SP: What would our culture look like if we were not always putting a good face on everything? If we show that life really is hard, if that's just out there for everyone to see?
SC: Well, for one thing, it would just be more interesting. People would talk to each other in a more real way. I also hold out the hope that to do this could repair some of the fraying social bonds that we're experiencing.
In our body, we have the vagus nerve — it's the biggest bundle of nerves we have. And it's so fundamental. It regulates our breathing and our digestion. It's a very ancient part of the human body.
Our Vagus nerve also reacts when we see another being in distress. So if we could figure out a way for people on opposing sides of political divides or class divides just to be telling each other their stories — absent any discussion of politics or policy, just to be talking about who they truly are — I think that could move us along towards seeing each other as humans again.
SP: How has the COVID-19 pandemic changed your thinking about this whole subject of the bittersweet? Has it complicated things for you?
SC: For me, it's actually simplified things. I've been working on "Bittersweet" for years now, so long before the pandemic. I've been wondering about sad music for decades.
So to me, before the pandemic, it had always seemed like this strange thing to me, that if times were good, that was all anybody thought was real. And then when times are bad, that's all anyone thinks is real.
So to me, the pandemic is a bit of an opening up to talk about all sides of human experience.
SP: But you've also been really hit personally by it. Your brother died of complications from COVID-19, right?
SC: Yeah. My brother and my father, both of them. My brother was a doctor at a hospital in New York City — it was very early on in the pandemic. And then my father about a year later. So the pandemic has definitely been full of grief, but not surprise.
SP: It does make me wonder if the wound is just sometimes too deep to heal.
SC:I think there are some wounds that are too deep. But many wounds heal much more than we think they would ever be capable of. I think both of those things are true.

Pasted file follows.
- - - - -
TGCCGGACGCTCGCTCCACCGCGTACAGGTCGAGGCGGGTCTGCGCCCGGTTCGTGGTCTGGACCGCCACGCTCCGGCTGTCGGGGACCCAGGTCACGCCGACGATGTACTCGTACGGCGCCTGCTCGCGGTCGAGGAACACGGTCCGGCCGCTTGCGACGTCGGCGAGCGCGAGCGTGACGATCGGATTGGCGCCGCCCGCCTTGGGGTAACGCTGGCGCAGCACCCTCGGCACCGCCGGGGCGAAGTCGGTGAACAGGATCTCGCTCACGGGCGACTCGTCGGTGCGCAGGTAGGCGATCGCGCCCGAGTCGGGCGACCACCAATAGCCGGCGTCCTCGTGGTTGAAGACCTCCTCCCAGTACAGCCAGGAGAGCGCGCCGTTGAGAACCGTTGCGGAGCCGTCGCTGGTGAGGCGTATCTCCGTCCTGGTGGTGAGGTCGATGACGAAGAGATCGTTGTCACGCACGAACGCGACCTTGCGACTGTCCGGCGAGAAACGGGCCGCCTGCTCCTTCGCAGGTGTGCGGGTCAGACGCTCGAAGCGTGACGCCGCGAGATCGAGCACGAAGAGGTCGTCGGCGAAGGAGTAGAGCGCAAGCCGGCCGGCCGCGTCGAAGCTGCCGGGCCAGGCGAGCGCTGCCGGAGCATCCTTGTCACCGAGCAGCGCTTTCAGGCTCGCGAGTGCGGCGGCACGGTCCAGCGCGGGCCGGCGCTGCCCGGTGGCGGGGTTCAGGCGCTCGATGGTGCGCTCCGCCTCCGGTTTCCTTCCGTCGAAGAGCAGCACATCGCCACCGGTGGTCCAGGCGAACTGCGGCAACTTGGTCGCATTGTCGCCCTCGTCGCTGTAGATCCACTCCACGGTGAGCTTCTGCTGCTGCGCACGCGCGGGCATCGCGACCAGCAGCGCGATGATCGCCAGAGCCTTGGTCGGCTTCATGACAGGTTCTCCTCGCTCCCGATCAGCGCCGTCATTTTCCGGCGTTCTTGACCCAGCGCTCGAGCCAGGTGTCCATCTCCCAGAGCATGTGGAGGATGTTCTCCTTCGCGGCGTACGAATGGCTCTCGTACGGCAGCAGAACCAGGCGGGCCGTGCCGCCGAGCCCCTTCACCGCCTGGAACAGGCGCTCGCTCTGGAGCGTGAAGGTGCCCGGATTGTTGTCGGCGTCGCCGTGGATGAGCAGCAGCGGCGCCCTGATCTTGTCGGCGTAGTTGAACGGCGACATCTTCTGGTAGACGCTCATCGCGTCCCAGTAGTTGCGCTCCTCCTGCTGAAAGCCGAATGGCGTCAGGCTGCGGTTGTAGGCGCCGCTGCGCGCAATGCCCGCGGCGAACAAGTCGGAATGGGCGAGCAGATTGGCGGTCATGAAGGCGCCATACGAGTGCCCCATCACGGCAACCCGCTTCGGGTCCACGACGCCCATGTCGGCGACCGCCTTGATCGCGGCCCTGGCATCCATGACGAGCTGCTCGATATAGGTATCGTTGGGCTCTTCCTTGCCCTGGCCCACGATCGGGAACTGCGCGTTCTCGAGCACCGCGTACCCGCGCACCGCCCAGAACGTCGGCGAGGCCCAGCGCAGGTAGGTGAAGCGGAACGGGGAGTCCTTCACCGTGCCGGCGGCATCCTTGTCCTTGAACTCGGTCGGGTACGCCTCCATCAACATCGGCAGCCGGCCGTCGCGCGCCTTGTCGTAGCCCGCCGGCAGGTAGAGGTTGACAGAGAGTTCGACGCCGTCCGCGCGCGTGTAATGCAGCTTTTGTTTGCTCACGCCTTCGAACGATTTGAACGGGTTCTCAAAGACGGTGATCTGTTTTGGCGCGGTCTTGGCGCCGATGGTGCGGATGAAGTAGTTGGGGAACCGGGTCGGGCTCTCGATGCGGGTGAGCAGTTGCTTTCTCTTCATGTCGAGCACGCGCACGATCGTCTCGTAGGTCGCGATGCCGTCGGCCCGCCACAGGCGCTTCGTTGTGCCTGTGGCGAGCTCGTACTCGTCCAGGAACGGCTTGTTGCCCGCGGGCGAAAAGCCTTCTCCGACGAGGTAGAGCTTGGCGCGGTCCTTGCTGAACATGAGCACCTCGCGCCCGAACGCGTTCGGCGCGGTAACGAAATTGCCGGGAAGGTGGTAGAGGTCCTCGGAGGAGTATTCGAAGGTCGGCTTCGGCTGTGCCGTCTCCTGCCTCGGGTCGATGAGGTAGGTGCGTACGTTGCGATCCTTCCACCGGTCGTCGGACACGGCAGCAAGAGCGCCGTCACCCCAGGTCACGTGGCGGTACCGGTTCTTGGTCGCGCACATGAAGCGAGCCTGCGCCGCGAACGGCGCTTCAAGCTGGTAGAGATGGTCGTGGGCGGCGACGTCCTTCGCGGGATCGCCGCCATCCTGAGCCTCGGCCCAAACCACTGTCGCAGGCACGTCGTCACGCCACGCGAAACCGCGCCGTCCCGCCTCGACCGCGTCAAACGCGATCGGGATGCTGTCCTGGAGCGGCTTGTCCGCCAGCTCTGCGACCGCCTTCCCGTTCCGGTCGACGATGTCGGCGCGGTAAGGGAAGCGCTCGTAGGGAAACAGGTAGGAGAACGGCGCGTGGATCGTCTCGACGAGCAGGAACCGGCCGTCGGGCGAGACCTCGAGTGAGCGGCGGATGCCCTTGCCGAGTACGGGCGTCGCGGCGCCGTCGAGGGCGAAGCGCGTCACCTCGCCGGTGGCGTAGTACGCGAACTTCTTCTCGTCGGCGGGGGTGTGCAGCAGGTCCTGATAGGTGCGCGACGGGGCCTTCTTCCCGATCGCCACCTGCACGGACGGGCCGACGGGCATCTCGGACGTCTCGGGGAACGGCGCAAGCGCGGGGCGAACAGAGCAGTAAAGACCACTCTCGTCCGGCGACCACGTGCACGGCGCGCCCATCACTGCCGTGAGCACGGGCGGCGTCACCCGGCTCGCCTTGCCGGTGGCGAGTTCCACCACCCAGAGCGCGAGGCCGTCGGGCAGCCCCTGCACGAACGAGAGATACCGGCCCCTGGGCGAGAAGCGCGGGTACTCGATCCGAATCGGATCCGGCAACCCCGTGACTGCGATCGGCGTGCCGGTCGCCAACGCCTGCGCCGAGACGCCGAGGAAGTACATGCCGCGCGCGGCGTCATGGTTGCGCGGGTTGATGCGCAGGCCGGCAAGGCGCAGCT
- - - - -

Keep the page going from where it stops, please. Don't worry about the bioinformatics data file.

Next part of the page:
SP: Do you have thoughts on how we as a society, collectively, can become whole again after so much grief and trauma? I mean, most obviously because of COVID-19, but also because of all the other stuff that's happening in our culture.
SC: I think we have to do two opposing things simultaneously.
One of those things, as I say, is to make way more space than we do to be able to tell each other what we're actually feeling. I go in and I talk to a lot of workplaces — I'll come into a Zoom meeting, and before we get started, someone will ask, "How's everybody doing today?" Everybody types into the chat box about how they're doing so great and they're so thrilled and they're so pumped and they're so grateful.
And it's great if they're all feeling those things, but I often wonder, what are the chances that everyone truly is feeling what they're purporting to? So on the one hand, making a lot more space than we do would be incredibly useful.
Then on the other hand, we need more gateways for tuning into not just a superficial happiness, but into deeper states of beauty and joy. Really actively working those into our days, to begin our days by tuning into beauty. And that's something people could do in their workplaces, to share with each other daily shots of beauty. I think we need more space for that as well.
SP: How do you try to do that in your own life?
SC: I actually started this during the pandemic — I started actively following a lot of art accounts on Twitter. So my feed now is full of art. Especially while I was writing the book, every morning I would begin the workday by choosing a favorite piece of art and then sharing it on my social channels. I would usually pair it with a favorite poem or quotation or idea or something like that.
It often took quite a while to assemble it, but it was such a grounding and uplifting way to start my work day. What it really did was connect me with this whole community of people who are oriented in that direction, too. And that's been just an incredible gift.